Steve Pierce is widely known as Oregon and Washington's "go-to-guy" when it comes to fast, accurate historical meteorological research and forecasts. Steve is currently the President of the Oregon Chapter of the American Meteorological Society (AMS). Steve is also recognized as a regional weather commentator and blogger who can be heard on local radio stations and seen in print media outlets across the Pacific Northwest. His Weather Blog is hosted by the Columbian Newspaper in Vancouver. Check it out! He is a third generation resident of Vancouver, Washington and holds a degree in Communications. Both sets of Steve's grandparents migrated to Vancouver during World War II. One set traveled from Lenox, Iowa to work in the Kaiser Shipyards supporting the war effort. The other set came to Vancouver from Olympia, Washington to work as educators for the rapidly expanding Vancouver School District. When the war was over, both sets of grandparents decided to stay in Vancouver and continue raising their families, as did thousands of other families at the time.
Those who are most familiar with Steve can attest to the fact that weather is his true passion. His love for "all things weather" began at the age of 7 when Mt. St. Helens erupted in 1980. He was fascinated with which direction the ash plumes were headed. Then came the very powerful windstorm of Friday, November 13, 1981, also referred to as the "Friday the 13th" storm. This was the strongest storm to hit the Portland / Vancouver area since the great Columbus Day Storm of 1962! At age 11, he was asked to publish an extended weather forecast for his elementary school's weekly newsletter. In the 1980's, at age 14, Steve was the youngest of KGW-TV's local "weather watchers" and would phone in his daily Vancouver weather stats to then television meteorologist Jim Little for use on-air.
Steve has lived through all of the major Pacific Northwest weather events of the past 30 years, and then some. The most notable events include; the bitterly cold winter of 1978-1979, the record setting snow storms of January 1980, the summer heat wave of August 1981, the windstorms of November 1981 and December 1995, the severe arctic blast of February 1989, the record flood of February 1996, the historic ice storm of January 2004, the Vancouver tornado of January 2008 and the record setting snow storm of Christmas 2008. Not to mention every Mt. St. Helens volcanic eruption in between. With access to the most extensive set of historical weather records available to date, Steve has personally designed and integrated a proprietary system that gives him the ability to quickly locate and manipulate weather data as far back as the 1800's. As one local Meteorologist put it, "Steve has fast access to historical weather data that is needed for media, agriculture, business, personal, historical and other climatological needs. He can quickly manipulate the data in many different ways. His forecasts are also quite accurate, especially at longer lead times." Steve also provides local storm assessments, narratives and weather presentations to the general public, as requested. In his spare time, Steve enjoys spending time with his family, the outdoors, vacationing at his family's coastal cabin and just relaxing!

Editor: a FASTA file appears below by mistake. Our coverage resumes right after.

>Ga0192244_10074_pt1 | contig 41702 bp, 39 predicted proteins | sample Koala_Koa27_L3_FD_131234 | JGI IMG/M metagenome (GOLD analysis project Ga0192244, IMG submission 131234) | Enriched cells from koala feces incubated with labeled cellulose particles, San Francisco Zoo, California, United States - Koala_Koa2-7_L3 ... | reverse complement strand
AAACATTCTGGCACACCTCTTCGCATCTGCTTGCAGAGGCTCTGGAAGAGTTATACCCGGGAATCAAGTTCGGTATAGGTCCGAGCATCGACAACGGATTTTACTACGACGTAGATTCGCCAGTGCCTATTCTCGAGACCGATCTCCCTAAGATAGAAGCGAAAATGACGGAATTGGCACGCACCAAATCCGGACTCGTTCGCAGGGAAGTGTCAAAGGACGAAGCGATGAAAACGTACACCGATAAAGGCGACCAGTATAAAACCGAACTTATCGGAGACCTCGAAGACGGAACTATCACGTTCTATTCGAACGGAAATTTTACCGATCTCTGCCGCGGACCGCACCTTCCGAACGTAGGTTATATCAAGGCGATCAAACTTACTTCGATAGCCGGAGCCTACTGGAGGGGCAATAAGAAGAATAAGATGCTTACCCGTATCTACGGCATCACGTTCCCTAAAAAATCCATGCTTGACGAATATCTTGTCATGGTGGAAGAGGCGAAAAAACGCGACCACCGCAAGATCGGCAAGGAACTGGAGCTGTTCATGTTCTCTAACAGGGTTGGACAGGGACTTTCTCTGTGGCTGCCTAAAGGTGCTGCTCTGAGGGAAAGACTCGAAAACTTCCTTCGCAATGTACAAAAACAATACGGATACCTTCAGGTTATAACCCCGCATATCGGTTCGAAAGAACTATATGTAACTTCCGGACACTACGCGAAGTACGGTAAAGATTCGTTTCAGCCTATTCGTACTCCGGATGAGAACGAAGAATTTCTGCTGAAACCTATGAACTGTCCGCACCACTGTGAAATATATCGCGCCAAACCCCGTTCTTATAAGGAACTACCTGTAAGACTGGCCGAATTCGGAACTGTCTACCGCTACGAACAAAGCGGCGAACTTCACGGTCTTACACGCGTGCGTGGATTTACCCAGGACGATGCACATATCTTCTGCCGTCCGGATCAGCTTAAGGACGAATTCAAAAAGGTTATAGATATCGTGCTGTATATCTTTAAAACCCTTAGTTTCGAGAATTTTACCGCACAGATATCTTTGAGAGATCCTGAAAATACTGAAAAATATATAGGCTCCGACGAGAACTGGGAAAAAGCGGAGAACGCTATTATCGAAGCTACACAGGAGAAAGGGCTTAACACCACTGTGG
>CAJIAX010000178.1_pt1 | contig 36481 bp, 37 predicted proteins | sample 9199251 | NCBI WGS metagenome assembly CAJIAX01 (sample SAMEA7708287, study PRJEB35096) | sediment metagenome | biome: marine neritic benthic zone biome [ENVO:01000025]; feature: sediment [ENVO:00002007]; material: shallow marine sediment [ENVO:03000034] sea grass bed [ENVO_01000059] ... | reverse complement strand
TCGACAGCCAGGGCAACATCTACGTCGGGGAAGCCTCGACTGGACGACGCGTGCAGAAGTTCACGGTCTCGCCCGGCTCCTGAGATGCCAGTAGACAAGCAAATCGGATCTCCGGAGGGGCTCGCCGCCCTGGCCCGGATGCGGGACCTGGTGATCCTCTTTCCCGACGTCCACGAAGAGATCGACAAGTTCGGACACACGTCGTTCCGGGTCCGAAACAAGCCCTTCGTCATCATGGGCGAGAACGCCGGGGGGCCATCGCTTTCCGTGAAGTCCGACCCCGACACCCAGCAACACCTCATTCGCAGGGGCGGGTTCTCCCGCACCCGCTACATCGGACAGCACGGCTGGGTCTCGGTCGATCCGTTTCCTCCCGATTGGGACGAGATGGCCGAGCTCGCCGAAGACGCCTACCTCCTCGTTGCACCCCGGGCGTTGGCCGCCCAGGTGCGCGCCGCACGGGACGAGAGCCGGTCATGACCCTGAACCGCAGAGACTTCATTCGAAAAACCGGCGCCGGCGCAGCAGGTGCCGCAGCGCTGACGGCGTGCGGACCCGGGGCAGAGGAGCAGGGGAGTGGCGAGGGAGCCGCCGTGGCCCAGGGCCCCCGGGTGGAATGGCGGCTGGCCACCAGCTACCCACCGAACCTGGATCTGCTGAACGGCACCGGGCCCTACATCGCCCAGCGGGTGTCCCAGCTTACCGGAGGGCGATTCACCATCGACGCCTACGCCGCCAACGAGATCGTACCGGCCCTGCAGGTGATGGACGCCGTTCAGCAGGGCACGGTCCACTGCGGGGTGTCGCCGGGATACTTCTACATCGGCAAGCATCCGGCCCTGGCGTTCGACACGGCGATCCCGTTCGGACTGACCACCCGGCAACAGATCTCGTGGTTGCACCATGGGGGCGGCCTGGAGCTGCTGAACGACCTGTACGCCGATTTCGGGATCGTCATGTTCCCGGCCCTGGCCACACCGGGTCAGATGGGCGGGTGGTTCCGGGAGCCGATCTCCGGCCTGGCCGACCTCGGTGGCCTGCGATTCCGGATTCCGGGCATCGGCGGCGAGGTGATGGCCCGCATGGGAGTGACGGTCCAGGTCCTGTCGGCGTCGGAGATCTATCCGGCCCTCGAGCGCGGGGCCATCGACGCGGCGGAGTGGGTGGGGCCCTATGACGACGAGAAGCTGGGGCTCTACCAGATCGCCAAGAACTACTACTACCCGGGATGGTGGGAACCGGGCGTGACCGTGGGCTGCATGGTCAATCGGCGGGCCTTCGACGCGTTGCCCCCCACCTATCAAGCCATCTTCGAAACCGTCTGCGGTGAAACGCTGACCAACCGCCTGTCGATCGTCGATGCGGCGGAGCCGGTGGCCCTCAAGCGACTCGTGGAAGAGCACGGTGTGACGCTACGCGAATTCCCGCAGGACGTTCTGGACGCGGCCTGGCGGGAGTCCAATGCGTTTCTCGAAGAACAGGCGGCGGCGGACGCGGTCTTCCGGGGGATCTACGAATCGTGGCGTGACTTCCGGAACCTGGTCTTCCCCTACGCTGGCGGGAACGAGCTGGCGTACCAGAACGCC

By the way, do you like your weather on the "extreme" side? So does Steve! Whether it is collecting damage assessment data & photos after record setting 125 mph winds at the coast in December 2007, being one of the first on the scene after the January 2008 Vancouver tornado, or feeling (literally) the awesome power of 100 mph wind gusts at Oregon's Crown Point in January 2010, Steve has experienced it all! As Steve says, "don't just love weather, live weather!" Check out Steve's personal weather website at: http://www.piercevideo.com/weather.shtml